Abortion is normal. Autonomy is joyful. It is patriarchal programming that makes it seem anything but that.

by Viva Ruiz

May 18, 2019

photo by Santiago Felipe

I grew up Catholic and very much in love with Jesus Christ, so much so that I aspired to be a nun. Devotion has always come naturally to me. I understand now that the story of Jesus and unconditional love provided a safe place for me when I desperately needed one. I grew up in the hood, in the midst of the onslaught of crack cocaine. Not only were the streets a thing to navigate, but the home I was born into was as well. Children need refuge and will eventually find it somewhere, and in the beginning, for me, it was God.

In Catholic grade school I was shown anti-abortion films. A priest told me, “Sex is not something you do on the street corner like dogs.” I remember that phrase distinctly because it lit up a part of my brain I hadn’t been aware of before, and maybe not in the way he intended. There was clearly a mystery about the body that these people were viciously guarding.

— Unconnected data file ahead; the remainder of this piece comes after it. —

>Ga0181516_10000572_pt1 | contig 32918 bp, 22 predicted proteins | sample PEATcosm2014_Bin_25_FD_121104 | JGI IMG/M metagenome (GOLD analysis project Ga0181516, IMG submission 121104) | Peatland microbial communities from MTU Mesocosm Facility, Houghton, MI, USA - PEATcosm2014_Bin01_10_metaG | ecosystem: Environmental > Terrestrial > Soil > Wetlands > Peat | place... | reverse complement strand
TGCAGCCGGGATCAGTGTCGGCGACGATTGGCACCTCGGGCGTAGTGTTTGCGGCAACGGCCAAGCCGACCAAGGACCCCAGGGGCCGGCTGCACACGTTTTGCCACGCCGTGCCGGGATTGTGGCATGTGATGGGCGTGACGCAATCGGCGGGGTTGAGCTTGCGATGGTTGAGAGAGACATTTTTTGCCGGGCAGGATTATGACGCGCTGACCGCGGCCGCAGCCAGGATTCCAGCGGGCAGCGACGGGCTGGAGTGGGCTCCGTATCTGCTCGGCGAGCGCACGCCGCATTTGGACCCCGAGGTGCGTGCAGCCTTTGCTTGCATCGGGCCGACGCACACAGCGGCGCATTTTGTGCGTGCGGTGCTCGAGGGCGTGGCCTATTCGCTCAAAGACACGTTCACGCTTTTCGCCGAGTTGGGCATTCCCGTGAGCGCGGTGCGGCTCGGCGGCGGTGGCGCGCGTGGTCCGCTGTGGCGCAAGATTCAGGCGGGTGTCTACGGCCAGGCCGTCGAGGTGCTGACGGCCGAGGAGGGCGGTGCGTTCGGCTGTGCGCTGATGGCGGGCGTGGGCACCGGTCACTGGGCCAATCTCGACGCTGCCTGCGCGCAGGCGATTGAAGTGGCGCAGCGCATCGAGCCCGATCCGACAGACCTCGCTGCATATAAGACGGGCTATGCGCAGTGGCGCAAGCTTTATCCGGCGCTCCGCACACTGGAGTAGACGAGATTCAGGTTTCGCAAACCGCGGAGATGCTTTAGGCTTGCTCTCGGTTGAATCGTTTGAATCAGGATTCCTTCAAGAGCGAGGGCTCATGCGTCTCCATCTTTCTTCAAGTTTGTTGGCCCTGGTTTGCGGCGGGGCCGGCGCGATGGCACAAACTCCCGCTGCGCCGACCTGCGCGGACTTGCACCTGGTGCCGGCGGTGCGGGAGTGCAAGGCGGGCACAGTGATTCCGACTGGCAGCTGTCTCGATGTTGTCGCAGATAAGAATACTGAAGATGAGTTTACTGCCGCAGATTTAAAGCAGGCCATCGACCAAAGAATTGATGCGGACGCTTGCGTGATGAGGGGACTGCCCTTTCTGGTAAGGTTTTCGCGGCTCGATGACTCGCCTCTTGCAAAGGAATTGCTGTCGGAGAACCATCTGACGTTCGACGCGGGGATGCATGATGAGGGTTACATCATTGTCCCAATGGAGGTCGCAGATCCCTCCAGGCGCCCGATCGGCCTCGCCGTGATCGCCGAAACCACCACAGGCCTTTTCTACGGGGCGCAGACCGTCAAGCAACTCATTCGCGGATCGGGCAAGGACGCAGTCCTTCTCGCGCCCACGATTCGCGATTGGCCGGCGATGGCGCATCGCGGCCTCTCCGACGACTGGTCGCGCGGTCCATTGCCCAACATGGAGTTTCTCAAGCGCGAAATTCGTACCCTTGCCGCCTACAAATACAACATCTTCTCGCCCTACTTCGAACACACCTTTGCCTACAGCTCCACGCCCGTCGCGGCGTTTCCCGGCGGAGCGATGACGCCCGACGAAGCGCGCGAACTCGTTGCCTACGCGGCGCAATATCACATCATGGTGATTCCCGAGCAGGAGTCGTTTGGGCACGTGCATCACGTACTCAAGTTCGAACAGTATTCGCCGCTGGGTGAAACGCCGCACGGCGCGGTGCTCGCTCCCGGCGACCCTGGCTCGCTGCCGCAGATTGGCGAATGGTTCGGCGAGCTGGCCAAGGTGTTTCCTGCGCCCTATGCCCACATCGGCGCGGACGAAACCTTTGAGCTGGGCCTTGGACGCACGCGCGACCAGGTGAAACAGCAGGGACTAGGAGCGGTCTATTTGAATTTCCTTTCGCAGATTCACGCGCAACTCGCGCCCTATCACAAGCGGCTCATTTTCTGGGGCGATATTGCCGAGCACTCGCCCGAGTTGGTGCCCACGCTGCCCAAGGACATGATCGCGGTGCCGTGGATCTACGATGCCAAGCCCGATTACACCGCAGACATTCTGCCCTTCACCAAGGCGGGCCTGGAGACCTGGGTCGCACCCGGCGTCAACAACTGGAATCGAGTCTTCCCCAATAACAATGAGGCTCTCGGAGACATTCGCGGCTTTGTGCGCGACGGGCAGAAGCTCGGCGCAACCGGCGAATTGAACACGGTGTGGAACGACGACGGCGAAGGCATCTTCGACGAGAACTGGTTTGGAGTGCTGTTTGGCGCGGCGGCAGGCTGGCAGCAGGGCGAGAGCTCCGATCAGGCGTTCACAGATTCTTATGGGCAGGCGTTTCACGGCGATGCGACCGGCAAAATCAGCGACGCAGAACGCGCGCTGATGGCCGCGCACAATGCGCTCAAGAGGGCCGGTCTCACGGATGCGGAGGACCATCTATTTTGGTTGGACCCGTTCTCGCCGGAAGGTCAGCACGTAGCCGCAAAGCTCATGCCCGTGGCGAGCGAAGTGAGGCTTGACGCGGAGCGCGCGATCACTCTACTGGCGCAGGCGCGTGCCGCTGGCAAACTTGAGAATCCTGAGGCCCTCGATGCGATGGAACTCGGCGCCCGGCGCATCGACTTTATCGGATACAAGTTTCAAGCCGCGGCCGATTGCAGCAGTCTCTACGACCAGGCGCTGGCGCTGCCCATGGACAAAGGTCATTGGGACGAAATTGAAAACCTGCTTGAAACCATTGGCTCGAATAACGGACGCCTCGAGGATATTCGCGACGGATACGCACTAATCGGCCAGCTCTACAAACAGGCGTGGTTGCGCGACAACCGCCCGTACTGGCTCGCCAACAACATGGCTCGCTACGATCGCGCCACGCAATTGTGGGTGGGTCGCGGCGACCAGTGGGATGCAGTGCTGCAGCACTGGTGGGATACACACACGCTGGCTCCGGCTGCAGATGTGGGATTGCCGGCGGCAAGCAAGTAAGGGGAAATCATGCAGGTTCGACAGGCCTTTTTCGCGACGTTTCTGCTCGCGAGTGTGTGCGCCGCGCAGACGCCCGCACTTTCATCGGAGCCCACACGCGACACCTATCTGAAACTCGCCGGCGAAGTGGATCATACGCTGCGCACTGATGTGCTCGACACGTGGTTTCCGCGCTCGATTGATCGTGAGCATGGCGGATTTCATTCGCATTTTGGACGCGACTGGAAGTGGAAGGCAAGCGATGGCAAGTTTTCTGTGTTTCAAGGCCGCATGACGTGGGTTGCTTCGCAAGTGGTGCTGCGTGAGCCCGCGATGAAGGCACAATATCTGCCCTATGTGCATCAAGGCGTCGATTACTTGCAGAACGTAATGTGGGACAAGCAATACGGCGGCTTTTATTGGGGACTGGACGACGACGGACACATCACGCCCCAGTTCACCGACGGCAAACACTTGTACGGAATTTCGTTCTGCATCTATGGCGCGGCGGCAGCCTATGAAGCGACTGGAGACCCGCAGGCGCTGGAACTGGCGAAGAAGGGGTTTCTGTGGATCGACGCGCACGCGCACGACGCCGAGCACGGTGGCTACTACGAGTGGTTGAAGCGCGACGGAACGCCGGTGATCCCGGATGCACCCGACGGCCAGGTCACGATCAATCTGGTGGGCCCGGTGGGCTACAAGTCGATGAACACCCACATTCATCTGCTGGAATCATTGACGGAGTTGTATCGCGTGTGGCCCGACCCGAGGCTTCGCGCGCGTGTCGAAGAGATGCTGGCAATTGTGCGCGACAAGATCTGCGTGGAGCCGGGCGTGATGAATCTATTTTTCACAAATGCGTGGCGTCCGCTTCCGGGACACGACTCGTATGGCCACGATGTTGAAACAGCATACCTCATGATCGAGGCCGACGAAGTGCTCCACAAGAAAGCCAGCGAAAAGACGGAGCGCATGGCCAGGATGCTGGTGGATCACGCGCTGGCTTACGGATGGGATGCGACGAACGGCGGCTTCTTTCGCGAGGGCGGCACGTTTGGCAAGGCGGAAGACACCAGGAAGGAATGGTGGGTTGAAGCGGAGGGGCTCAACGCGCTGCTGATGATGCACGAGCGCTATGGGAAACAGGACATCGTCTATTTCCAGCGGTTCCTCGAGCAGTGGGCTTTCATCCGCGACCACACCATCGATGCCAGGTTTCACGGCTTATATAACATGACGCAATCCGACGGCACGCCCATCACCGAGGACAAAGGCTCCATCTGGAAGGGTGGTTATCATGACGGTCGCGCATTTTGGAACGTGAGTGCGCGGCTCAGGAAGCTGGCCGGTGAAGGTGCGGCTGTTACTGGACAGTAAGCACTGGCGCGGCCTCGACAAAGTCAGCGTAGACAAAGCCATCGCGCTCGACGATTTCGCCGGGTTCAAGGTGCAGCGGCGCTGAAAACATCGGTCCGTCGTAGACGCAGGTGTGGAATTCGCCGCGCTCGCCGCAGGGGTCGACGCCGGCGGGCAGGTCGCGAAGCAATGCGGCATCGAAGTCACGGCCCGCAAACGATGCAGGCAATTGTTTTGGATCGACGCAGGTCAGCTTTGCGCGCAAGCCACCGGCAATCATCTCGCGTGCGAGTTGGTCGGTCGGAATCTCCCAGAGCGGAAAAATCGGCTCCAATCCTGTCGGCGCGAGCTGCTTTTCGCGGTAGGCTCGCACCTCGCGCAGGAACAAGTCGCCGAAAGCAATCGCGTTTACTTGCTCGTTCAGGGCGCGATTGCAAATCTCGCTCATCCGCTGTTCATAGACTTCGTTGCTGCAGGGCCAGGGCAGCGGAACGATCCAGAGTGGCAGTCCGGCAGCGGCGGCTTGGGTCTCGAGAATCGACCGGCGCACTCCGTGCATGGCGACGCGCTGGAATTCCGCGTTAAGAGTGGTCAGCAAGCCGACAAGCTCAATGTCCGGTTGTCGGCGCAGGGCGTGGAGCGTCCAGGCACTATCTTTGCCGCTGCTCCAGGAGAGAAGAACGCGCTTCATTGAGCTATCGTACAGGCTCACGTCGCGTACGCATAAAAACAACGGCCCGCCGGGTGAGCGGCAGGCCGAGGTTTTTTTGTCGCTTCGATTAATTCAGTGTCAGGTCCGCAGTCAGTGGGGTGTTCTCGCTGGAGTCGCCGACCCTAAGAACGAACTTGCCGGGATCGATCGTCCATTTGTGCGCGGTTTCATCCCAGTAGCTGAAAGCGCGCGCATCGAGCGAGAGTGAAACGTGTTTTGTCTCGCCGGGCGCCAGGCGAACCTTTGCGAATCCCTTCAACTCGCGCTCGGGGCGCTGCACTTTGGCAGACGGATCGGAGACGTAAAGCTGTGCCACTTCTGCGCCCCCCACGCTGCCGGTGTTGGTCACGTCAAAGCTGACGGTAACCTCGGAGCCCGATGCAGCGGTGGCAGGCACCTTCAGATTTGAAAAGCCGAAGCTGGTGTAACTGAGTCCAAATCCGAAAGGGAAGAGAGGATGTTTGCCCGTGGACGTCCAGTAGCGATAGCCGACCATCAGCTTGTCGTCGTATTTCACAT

When I had my first abortion in the ’90s, I was mostly surprised that it was not the trauma Catholic school promised. I did not suffer, inside or out. I wouldn’t do it for fun, but I don’t have teeth taken out for fun either (no shade to anybody who does). I was very much in love with the person who got me pregnant—a sweet and good person who transitioned a few years later. I remember her consoling me, saying, “The next time, you’ll be having our baby.” I did not need to be consoled. Another person during that procedure reassured me that I would still be able to have kids eventually, and I noted that there was a universal assumption around me that I wanted to someday have a child. I never really did. I’m open to it, but I’ve never been one of those people who absolutely knew they needed that experience.